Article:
A very wise friend named Sean Stephenson always says: "You can only control two things in life, your reactions and your interpretations." I didn't really know what this meant when I was in N.Y.C for years, choosing to feel rushed, overwhelmed with obligations, exhausted and drained. I was inspired to use my relationships and resources for good a few years ago, but never thought it would be possible to combine education and events into a career. I actually just didn't think about it at all. I wanted to be a teacher my whole life, and changed paths, like many of us do, in my twenties, moving from first graders in a classroom, to adults in a nightclub (there are not many differences, besides the fact that I was selling math, rather than open bar packages).
Something kept asking me to listen to myself: the same thing that had me take a 10-day gig, help build a boat into a remarkable experience called Summit Series, ask my old job to allow me to donate their restaurants to different charities weekly (which they graciously allowed), and the same thing that woke me up in the middle of the night, while I was dreaming about a nonprofit music festival. It was the feeling that had me jump on board with GPP to help them produce the global festival, while barely knowing them, and to jump on a plane to head to Vegas, to check out an unknown city in Downtown with a man, driven by his huge "why," Tony Hsieh. This something was my "why." It was underneath everything I was choosing to do, without knowing why I was choosing to do it. It was leading me to a life I didn't know existed, but I trusted was there.
Two years ago, if you told me I would have a company helping to design communities for individuals I admire greatly, who are doing remarkable things for the world, I would laugh in your face and ask you to happy hour. Five years ago, if you told me I would be working with a remarkable team of individuals, doing what I love with the intention to create more active participants in making the world a better place, I would go back to texting and perhaps not even hear you. But my why was persistent. It didn't let me stop, until I ended up on stage in a triple-wide construction trailer, introducing the "King of Why," Simon Sinek. His TED talk, which I watched two years ago, focuses on "start with why." Simon decided to come volunteer his time and energy to be a part of Downtown Project, and as I watched the 200 people in the audience ask him questions about their own lives, it clicked. My "why" will bring me to other people's "whys" with the same intention, and we can create together. When your "why" is bigger than your "what," you will attract others who are seeking meaningful and impactful whys as well.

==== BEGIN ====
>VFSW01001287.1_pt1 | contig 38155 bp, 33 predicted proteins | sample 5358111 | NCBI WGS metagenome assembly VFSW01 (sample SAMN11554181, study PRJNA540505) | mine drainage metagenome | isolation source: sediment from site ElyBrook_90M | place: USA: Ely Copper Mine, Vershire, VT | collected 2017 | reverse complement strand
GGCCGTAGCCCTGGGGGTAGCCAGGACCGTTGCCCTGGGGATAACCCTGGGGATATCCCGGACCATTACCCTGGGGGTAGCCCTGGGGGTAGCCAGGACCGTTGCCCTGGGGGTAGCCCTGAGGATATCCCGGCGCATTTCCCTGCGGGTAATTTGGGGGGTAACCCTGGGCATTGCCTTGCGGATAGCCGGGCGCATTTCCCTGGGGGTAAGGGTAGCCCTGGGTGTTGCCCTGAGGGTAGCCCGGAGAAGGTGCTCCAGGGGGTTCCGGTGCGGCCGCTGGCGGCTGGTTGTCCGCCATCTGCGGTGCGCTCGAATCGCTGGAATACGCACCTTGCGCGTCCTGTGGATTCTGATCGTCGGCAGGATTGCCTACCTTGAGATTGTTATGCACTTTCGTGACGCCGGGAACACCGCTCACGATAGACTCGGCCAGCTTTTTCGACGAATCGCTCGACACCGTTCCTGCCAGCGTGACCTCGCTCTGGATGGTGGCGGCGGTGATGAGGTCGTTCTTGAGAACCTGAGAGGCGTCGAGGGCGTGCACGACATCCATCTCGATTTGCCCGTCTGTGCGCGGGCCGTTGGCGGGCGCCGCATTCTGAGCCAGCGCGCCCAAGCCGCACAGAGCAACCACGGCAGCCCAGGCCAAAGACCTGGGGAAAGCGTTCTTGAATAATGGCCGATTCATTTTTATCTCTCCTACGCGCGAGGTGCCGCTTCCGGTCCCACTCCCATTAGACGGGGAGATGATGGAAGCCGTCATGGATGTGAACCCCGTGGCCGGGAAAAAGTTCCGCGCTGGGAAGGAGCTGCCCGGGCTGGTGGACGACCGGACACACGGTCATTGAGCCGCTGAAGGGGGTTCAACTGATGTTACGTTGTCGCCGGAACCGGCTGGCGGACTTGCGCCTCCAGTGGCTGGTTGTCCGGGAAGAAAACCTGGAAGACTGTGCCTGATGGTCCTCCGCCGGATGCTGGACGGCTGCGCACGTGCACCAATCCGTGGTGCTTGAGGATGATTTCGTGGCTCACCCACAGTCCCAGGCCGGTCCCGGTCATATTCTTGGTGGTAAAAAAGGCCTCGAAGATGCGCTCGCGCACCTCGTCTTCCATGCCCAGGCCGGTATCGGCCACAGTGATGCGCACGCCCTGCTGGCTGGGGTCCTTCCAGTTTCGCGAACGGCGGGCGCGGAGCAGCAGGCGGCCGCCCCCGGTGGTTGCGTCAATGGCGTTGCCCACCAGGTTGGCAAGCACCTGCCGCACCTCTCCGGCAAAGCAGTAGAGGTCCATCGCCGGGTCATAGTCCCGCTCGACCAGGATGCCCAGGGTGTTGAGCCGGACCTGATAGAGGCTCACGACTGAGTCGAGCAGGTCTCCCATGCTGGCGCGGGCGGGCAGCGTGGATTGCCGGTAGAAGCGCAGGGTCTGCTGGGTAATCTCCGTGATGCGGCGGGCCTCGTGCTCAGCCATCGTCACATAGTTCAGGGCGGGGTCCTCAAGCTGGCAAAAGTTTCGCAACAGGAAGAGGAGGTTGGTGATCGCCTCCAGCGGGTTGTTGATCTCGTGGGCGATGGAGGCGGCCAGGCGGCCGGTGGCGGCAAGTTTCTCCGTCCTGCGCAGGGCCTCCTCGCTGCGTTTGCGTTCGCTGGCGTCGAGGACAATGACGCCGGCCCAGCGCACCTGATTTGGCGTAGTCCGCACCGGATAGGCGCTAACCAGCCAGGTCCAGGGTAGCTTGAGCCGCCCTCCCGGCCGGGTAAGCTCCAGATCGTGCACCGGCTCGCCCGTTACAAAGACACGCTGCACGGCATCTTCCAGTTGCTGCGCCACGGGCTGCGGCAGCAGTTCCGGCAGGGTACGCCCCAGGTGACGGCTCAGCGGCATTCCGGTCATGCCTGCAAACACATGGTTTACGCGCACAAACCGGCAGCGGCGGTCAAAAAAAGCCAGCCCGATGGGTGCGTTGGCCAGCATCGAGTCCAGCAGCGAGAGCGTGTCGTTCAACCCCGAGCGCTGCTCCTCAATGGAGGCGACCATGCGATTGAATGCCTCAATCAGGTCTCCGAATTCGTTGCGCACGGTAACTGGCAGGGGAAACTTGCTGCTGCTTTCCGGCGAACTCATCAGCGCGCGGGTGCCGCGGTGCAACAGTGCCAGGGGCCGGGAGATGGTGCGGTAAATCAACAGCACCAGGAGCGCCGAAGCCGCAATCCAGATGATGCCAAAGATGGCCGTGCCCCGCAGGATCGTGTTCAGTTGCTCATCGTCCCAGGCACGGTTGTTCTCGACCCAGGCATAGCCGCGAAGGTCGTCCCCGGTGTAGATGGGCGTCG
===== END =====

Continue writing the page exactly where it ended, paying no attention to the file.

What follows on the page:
This is why my company, CatalystCreativ, was lucky enough to attract Rehan Choudry, who wanted to build a massive movement to remind people that life is beautiful, even after the lights, music and show is over. His background was in hospitality and large-scale entertainment, among other, various skills that he probably had to tap into to create such a massive experience -- but his "what" is not what matters.
He decided, with the help of Tony Hsieh and Downtown Project, to shut down 15 blocks of a city, turn it into a SXSW and Coachella combined, and create a music, art, culinary and learning festival for 60,000 people. Seems like a massive undertaking in one year, but when your "why" is big, your "what" doesn't seem so large. Being a part of LIB, and producing/curating the learning series was so rewarding. It was literally a dream come true to watch people I love and respect come together as a team, under the Catalyst name, to combine education and events that inspired festival attendees. It was awesome to eat food by 40 top chefs, and listen to The Killers, among 60 other musicians, but what it made the most magical was the ripple LIB made for others to find their "why." Rehan showed me a letter a 15 year old sent him after the festival, exclaiming how inspired she was to pursue her dream and live a life that was beautiful, now that she was a part of such an experience. I looked at him with tears in my eyes after he showed me this letter, and said that this is why he did everything.
The last "why-er," I would like to share, is one of the most giving, loyal, kind people I have ever met -- if you know him, you are shaking your head in agreement -- Mike De La Rocha. He works with incarcerated youth, and is an extremely talented musician. He took two diverse roads, which he has turned into one "why." He created a living-room-across-America tour, using his music as a foundation to inspire people to share their stories of gun violence. Partnering with Chicago Ideas Week, he went into living rooms in Detroit, LA, Chicago, NYC and Jackson, using his guitar as a way to create a safe space, while allowing others to express their stories and deepest emotions and feel heard. His "why" is to inspire people to share their stories with the right people -- particularly those in policy -- to humanize experiences and change the way people react and interpret such experiences.
So there are a lot of "whats" in this article. Teaching, event planning, entertaining, producing -- but those are not much different than so many of the "whats" you hear about all of the time. What sets these people apart, and brings such people together, is their "why," and I will continue to let my "why" attract me to the projects, people and communities who are looking to make the world a better place, and loving their "whats" while doing it.